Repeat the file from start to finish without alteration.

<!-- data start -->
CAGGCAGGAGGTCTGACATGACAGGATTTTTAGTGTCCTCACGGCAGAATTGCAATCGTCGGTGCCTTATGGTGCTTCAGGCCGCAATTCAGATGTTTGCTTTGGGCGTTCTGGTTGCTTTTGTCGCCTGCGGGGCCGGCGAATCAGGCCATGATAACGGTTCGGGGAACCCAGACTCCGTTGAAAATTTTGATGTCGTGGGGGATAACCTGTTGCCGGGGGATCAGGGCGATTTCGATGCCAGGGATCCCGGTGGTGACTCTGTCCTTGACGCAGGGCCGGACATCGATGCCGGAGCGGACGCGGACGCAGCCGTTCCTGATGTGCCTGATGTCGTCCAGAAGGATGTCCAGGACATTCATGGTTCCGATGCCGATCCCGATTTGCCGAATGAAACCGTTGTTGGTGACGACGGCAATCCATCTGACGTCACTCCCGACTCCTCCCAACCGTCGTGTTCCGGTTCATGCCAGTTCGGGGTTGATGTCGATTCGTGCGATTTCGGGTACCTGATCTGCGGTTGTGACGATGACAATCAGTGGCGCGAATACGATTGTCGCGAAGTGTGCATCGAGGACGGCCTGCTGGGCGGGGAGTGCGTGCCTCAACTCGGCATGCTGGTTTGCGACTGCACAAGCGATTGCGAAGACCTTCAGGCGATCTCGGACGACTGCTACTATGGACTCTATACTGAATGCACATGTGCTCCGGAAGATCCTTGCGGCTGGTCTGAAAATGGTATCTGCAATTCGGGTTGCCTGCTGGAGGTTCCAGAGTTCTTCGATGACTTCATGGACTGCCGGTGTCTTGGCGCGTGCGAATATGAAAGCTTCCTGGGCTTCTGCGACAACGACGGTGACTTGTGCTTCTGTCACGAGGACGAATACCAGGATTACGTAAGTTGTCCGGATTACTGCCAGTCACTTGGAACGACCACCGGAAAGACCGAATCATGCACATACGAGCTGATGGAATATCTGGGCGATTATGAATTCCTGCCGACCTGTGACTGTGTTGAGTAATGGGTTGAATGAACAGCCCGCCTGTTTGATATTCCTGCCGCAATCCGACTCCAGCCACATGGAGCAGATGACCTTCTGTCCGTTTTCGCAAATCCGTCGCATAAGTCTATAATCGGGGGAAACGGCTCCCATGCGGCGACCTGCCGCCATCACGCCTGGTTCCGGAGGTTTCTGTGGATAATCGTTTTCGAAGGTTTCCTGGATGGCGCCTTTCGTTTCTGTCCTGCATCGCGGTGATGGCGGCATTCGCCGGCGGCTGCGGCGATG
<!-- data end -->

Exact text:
CAGGCAGGAGGTCTGACATGACAGGATTTTTAGTGTCCTCACGGCAGAATTGCAATCGTCGGTGCCTTATGGTGCTTCAGGCCGCAATTCAGATGTTTGCTTTGGGCGTTCTGGTTGCTTTTGTCGCCTGCGGGGCCGGCGAATCAGGCCATGATAACGGTTCGGGGAACCCAGACTCCGTTGAAAATTTTGATGTCGTGGGGGATAACCTGTTGCCGGGGGATCAGGGCGATTTCGATGCCAGGGATCCCGGTGGTGACTCTGTCCTTGACGCAGGGCCGGACATCGATGCCGGAGCGGACGCGGACGCAGCCGTTCCTGATGTGCCTGATGTCGTCCAGAAGGATGTCCAGGACATTCATGGTTCCGATGCCGATCCCGATTTGCCGAATGAAACCGTTGTTGGTGACGACGGCAATCCATCTGACGTCACTCCCGACTCCTCCCAACCGTCGTGTTCCGGTTCATGCCAGTTCGGGGTTGATGTCGATTCGTGCGATTTCGGGTACCTGATCTGCGGTTGTGACGATGACAATCAGTGGCGCGAATACGATTGTCGCGAAGTGTGCATCGAGGACGGCCTGCTGGGCGGGGAGTGCGTGCCTCAACTCGGCATGCTGGTTTGCGACTGCACAAGCGATTGCGAAGACCTTCAGGCGATCTCGGACGACTGCTACTATGGACTCTATACTGAATGCACATGTGCTCCGGAAGATCCTTGCGGCTGGTCTGAAAATGGTATCTGCAATTCGGGTTGCCTGCTGGAGGTTCCAGAGTTCTTCGATGACTTCATGGACTGCCGGTGTCTTGGCGCGTGCGAATATGAAAGCTTCCTGGGCTTCTGCGACAACGACGGTGACTTGTGCTTCTGTCACGAGGACGAATACCAGGATTACGTAAGTTGTCCGGATTACTGCCAGTCACTTGGAACGACCACCGGAAAGACCGAATCATGCACATACGAGCTGATGGAATATCTGGGCGATTATGAATTCCTGCCGACCTGTGACTGTGTTGAGTAATGGGTTGAATGAACAGCCCGCCTGTTTGATATTCCTGCCGCAATCCGACTCCAGCCACATGGAGCAGATGACCTTCTGTCCGTTTTCGCAAATCCGTCGCATAAGTCTATAATCGGGGGAAACGGCTCCCATGCGGCGACCTGCCGCCATCACGCCTGGTTCCGGAGGTTTCTGTGGATAATCGTTTTCGAAGGTTTCCTGGATGGCGCCTTTCGTTTCTGTCCTGCATCGCGGTGATGGCGGCATTCGCCGGCGGCTGCGGCGATG